Energy giant BP announced a return to profit on Tuesday but revealed new shock estimates for the cost of its Gulf of Mexico oil spill, putting the expected bill at close to $40 billion.
The new figure is far higher than expected. BP said it had taken an additional charge of $7.7 billion during the third quarter, bringing the company's own total estimated clean-up and legal costs to $39.9 billion.
The company also reported a net profit of $1.785 billion for the third quarter following a loss of $16.9 billion during the second quarter of this year, AFP says.
This latest result represents an impressive turnaround from BP's dire previous quarter, in which it made a massive loss of $17bn. And it's even more encouraging if you ignore one-off costs - like the small matter of paying compensation and costs to clean up the oil spill - without those, its underlying profits actually rose to $5.53bn. That's 18% higher than the same period last year, and considerably up on analysts' average forecast of $4.6bn, according to Reuters. And while part of that is thanks to higher oil prices, it's also just a function of the fact that pumping the black stuff out of the ground is a hugely lucrative business.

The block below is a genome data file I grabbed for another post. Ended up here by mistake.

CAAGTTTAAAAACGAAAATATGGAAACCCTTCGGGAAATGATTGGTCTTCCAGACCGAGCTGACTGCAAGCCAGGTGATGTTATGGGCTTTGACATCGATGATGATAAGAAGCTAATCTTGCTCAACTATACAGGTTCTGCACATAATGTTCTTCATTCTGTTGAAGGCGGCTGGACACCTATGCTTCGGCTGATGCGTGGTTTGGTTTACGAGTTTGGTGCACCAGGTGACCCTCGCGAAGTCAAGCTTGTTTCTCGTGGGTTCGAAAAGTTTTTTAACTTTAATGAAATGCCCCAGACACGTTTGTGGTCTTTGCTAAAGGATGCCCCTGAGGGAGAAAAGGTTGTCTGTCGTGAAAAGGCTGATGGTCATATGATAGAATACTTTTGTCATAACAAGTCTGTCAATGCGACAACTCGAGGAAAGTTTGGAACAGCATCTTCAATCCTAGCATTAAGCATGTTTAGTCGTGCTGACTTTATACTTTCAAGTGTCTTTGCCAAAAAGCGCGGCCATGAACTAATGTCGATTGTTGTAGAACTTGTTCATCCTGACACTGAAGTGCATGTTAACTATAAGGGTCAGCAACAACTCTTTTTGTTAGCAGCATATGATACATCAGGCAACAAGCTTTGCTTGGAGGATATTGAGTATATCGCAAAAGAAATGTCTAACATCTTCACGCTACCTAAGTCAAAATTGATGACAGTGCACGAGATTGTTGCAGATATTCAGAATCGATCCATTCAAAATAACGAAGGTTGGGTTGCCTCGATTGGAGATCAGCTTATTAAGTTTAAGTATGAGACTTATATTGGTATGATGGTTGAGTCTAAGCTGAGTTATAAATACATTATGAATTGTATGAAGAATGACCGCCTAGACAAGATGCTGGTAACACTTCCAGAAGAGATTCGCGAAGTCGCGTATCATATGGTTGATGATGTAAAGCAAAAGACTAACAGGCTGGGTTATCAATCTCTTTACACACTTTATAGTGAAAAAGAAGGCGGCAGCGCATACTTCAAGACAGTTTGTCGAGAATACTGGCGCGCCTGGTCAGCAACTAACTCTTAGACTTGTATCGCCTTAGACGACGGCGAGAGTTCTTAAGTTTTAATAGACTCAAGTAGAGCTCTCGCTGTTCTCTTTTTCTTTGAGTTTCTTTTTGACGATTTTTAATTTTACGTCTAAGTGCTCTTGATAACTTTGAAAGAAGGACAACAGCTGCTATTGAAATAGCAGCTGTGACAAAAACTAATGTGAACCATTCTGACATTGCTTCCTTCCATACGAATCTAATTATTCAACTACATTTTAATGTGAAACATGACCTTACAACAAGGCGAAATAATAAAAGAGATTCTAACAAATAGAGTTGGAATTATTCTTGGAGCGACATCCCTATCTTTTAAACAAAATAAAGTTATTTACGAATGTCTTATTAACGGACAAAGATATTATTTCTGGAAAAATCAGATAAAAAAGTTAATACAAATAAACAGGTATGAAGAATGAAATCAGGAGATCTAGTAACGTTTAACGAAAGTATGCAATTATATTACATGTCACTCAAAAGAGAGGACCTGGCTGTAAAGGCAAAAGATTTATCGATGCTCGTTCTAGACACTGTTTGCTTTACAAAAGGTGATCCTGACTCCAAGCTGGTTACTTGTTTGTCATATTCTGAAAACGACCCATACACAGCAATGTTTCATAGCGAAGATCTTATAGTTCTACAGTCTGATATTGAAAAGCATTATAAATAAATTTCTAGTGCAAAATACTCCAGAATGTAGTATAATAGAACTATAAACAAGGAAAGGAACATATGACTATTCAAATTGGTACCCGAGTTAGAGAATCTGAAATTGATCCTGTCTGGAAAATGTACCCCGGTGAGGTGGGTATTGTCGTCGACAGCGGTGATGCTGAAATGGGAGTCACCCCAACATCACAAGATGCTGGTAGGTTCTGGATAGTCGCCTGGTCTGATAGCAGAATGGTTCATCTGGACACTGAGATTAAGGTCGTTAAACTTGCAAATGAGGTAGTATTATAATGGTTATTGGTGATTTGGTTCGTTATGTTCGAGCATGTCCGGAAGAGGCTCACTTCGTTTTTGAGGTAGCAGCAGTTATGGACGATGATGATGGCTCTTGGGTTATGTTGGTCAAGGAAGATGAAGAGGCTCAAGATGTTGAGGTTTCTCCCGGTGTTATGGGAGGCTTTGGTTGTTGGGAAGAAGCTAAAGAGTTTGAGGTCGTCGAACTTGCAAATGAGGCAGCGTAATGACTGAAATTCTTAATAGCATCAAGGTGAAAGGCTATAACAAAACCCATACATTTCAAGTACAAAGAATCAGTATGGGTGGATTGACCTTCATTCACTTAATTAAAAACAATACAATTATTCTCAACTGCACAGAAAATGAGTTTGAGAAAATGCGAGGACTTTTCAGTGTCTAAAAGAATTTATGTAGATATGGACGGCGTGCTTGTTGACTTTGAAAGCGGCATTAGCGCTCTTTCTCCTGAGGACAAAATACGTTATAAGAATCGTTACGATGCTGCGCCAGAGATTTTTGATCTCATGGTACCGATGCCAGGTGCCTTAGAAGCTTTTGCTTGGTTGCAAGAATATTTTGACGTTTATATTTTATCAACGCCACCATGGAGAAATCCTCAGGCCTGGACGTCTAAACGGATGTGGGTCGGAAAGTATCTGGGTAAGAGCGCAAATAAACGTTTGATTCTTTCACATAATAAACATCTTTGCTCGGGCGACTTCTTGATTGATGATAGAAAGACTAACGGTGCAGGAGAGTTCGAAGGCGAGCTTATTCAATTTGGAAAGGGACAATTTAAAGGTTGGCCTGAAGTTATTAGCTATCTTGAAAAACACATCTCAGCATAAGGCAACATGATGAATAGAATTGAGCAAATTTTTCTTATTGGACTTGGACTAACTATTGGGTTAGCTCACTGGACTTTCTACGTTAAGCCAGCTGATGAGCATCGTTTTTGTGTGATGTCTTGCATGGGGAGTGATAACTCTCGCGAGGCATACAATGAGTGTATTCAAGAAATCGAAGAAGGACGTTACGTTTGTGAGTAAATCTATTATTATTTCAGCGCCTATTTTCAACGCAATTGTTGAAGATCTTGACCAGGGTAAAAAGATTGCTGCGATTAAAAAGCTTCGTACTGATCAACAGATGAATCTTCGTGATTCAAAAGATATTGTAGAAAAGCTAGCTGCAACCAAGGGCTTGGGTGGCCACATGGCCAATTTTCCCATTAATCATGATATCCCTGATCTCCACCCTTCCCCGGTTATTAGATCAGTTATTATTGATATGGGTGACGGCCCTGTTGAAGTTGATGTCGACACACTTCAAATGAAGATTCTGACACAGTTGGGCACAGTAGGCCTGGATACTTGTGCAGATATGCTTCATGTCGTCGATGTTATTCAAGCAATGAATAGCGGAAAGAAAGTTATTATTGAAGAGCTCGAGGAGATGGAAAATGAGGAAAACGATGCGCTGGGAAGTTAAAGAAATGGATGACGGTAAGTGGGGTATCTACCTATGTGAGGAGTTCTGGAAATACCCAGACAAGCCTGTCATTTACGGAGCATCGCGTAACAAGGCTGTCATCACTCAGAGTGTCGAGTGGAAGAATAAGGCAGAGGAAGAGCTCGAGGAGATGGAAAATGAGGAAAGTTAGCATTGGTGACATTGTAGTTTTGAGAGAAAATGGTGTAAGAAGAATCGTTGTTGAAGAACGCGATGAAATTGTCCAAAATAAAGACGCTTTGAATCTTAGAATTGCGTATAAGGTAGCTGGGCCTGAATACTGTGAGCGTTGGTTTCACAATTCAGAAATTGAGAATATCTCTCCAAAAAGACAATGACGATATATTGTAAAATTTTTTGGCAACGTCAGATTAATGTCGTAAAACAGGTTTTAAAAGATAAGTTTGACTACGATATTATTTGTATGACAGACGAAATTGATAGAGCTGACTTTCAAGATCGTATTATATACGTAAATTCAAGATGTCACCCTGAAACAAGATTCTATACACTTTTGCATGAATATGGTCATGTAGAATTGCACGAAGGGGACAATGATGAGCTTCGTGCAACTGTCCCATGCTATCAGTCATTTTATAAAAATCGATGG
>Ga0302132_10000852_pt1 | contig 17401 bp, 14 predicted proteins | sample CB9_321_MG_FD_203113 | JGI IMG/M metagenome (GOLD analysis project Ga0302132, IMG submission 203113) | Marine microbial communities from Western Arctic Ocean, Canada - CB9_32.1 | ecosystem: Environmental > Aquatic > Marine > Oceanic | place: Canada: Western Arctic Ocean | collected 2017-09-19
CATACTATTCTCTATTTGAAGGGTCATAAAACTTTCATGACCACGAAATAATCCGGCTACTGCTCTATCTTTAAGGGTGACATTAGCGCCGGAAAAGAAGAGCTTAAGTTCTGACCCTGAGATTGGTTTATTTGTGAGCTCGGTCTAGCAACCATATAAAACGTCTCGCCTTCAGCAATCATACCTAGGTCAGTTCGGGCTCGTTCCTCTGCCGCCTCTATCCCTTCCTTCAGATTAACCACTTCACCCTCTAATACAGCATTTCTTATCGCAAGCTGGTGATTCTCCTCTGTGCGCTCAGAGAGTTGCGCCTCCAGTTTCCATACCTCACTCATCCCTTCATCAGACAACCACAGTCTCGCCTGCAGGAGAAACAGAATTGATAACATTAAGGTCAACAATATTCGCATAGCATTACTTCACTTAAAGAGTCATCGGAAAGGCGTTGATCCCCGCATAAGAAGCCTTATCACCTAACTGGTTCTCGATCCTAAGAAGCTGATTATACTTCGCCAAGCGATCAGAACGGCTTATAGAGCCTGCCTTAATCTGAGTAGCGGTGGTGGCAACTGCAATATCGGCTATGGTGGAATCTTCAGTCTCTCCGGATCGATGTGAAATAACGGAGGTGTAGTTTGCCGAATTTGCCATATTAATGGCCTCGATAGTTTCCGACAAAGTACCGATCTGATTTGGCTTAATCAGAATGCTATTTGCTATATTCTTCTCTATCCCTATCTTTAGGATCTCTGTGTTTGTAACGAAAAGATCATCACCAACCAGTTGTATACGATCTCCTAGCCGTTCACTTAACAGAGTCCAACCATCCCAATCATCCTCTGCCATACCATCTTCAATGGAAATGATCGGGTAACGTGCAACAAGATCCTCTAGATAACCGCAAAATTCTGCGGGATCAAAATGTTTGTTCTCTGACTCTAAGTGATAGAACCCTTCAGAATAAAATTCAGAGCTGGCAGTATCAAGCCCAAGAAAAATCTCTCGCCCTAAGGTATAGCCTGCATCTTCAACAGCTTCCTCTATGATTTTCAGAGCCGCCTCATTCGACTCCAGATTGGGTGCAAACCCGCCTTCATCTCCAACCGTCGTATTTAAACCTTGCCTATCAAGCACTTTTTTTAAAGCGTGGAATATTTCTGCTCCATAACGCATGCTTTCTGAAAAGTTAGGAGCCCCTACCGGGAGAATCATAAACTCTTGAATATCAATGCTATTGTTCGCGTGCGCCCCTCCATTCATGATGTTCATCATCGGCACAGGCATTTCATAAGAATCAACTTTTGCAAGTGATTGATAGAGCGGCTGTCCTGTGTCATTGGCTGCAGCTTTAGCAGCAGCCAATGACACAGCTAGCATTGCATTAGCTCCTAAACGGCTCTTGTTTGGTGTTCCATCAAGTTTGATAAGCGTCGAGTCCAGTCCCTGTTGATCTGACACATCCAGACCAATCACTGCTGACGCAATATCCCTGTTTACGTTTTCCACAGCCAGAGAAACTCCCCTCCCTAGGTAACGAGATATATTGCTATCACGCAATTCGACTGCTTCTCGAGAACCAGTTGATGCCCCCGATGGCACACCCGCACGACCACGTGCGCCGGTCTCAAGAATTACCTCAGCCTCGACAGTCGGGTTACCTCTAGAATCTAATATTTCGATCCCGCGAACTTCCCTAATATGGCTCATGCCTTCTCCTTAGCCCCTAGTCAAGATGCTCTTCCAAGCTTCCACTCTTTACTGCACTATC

But the company is still in for bumpy few months. Bob Dudley, the its new CEO, faces a huge challenge to overhaul BP's operations even as it pays for the clean-up job; this will include selling off $30bn worth of assets and streamlining its oil exploration and production division - which, incidentally, saw earnings increase by more than $2bn in the last three months, Management Today reports.
When the leaders of the two great nations were discussing the fate of the world, journalists were analysing their vehicles and airplanes